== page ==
In 1986, the British architect Richard Rogers “put forward a series of visionary, but not impractical, proposals for transforming a large area of central London.”
The proposals were called London as it could be.
The project “aroused a great deal of public interest,” we read, but it was nonetheless “dismissed as impractical by those in power.”
This rejection led Rogers to publish “a book (with shadow minister Mark Fisher) critical of government policies and suggesting a series of alternatives. This was a brave move,” the Rogers Partnership website states, for it came at a time “when architects were widely seen as mere facilitators of development.”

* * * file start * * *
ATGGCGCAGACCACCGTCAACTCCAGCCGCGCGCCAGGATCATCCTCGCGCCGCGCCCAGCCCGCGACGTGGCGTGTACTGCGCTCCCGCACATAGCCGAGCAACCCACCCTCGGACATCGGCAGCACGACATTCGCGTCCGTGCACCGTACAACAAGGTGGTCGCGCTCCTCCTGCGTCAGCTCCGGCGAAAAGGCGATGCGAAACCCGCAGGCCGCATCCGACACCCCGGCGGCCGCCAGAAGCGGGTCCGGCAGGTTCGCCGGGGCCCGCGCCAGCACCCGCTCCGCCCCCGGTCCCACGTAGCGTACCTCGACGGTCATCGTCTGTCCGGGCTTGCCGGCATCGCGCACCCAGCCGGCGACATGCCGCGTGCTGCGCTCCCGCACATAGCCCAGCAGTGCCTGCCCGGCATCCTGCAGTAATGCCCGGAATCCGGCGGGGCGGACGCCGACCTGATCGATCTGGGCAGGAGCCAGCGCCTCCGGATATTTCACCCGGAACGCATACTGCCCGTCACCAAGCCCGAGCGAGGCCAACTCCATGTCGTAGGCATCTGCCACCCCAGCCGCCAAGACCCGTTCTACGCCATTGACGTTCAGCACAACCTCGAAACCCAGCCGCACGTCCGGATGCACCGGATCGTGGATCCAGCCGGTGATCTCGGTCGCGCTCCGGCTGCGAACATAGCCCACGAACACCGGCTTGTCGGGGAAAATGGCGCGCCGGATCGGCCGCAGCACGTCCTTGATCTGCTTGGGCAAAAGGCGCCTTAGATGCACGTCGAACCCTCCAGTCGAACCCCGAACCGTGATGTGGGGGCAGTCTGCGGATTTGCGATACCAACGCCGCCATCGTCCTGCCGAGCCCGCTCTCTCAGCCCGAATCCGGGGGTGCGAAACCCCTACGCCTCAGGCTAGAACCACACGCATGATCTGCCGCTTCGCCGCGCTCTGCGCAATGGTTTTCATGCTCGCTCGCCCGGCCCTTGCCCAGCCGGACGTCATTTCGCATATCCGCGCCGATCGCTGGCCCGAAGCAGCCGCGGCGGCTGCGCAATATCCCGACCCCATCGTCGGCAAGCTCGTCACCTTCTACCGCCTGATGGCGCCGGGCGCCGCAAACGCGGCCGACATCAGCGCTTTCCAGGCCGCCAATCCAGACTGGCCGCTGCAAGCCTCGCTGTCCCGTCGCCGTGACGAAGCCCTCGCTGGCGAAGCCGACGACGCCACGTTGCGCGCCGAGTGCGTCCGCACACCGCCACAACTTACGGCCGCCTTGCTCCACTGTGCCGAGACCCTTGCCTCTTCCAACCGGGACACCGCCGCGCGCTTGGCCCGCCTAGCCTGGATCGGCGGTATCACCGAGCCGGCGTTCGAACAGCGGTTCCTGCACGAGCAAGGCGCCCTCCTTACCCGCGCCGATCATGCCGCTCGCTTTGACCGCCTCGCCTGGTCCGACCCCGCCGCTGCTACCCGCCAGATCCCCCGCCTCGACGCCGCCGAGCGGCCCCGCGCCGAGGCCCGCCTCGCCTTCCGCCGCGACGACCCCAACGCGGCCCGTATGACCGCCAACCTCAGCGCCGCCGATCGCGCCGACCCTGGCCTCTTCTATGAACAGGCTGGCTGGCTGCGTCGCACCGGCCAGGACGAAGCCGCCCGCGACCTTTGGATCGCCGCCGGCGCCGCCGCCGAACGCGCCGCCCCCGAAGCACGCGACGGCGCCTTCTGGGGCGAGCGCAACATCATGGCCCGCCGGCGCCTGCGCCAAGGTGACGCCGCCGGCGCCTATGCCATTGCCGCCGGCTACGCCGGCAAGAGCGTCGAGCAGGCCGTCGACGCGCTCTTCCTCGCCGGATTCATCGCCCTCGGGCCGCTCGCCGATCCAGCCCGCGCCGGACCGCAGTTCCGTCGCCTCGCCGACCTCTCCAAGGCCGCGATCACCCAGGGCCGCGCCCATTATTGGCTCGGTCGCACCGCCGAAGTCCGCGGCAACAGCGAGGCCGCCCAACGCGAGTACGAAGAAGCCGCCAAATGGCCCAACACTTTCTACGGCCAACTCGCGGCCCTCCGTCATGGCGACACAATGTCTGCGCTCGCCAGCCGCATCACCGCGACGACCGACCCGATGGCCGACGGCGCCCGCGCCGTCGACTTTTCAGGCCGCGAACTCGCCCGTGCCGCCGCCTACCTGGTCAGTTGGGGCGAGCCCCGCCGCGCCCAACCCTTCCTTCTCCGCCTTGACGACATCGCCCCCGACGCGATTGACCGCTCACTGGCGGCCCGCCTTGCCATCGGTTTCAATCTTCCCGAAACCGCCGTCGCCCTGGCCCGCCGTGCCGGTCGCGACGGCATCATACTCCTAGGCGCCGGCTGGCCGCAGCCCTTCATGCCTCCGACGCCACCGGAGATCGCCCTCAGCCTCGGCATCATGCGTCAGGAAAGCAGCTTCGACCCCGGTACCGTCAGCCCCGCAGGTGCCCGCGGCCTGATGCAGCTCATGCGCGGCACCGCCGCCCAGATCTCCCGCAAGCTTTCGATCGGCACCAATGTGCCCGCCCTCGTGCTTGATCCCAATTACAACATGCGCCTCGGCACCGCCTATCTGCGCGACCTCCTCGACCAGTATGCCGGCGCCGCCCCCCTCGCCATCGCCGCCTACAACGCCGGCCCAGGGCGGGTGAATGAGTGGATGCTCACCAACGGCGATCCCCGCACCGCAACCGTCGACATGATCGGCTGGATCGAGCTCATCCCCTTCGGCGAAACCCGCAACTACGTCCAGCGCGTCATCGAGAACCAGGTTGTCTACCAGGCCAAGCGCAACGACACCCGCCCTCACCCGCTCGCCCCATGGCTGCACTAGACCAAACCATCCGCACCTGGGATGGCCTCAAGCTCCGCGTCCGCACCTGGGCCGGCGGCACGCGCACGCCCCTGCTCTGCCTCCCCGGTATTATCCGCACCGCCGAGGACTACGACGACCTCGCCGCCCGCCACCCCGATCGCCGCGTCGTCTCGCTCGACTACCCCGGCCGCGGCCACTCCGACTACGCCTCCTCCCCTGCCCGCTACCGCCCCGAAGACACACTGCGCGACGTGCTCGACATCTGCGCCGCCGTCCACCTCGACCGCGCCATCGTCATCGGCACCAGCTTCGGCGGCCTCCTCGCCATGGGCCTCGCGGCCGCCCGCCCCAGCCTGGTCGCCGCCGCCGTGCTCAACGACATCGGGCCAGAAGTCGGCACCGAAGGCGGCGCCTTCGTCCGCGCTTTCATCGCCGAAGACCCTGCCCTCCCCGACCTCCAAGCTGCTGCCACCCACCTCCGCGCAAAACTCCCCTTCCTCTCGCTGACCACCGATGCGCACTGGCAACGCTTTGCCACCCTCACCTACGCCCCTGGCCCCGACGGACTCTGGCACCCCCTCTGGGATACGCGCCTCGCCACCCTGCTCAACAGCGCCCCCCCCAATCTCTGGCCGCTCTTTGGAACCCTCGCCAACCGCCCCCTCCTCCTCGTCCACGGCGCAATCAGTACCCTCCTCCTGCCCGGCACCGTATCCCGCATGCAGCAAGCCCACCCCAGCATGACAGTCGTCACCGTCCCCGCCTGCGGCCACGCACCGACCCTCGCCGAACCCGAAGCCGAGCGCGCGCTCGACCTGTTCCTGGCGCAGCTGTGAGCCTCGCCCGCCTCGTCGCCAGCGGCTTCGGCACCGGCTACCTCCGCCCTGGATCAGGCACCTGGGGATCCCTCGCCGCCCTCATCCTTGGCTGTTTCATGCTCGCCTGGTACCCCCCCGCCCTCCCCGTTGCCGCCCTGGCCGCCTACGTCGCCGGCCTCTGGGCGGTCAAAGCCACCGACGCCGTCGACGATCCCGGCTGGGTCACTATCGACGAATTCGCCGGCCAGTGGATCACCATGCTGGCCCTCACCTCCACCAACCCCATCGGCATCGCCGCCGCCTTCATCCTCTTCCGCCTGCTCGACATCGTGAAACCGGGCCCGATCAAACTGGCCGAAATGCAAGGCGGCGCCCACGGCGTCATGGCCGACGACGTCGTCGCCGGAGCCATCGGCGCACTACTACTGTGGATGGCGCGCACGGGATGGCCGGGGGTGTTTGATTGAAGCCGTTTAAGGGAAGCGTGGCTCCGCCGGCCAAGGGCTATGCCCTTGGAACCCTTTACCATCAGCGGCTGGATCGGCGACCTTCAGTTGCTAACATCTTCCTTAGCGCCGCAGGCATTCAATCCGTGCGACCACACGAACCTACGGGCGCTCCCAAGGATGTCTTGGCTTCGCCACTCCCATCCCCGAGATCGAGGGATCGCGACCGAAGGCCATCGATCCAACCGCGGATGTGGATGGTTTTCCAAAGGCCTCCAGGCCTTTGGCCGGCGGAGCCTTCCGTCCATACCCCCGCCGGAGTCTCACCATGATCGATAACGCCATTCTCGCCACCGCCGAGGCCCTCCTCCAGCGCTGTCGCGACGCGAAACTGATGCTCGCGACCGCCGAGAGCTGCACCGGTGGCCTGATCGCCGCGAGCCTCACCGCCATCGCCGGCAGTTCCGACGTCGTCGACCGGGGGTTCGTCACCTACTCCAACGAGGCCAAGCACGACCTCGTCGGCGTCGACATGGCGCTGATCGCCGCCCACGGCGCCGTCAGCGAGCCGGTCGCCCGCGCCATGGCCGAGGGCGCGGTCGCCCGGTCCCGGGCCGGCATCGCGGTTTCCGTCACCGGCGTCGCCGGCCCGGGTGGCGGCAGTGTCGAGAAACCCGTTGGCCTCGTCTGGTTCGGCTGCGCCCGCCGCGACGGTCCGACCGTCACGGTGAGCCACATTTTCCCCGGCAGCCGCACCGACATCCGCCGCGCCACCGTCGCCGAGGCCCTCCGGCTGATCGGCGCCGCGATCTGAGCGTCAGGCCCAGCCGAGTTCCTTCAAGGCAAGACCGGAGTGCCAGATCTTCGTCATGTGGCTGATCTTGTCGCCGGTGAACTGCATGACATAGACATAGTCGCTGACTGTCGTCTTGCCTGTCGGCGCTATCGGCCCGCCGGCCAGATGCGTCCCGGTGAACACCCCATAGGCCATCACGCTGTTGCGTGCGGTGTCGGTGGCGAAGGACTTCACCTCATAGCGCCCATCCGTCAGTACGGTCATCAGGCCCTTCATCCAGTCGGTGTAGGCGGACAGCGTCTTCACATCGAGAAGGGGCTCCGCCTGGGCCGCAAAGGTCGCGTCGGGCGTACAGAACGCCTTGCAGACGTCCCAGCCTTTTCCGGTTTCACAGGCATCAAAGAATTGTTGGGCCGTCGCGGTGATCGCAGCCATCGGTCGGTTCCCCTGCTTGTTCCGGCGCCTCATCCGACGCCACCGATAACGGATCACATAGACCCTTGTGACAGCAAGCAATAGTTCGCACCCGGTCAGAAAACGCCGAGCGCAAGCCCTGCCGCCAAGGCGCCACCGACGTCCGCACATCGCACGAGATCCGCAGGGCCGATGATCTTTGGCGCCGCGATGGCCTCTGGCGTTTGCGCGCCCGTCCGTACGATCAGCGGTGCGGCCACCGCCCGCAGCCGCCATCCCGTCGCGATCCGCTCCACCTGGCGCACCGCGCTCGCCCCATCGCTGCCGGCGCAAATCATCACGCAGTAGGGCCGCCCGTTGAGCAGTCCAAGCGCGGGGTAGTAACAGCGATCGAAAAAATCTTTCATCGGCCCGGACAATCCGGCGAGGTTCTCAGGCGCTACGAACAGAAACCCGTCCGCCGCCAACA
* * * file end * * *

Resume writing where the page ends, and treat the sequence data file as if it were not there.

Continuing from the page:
The book – and the project, depicted here – thus “reflected Roger’s conviction that the practice of architecture cannot be detached from social and political issues.”
How turning London into a collection of giant syringes addressed these concerns is perhaps the topic of a future conversation…
A few more images of the project are available here.
(See also A Sketch for London).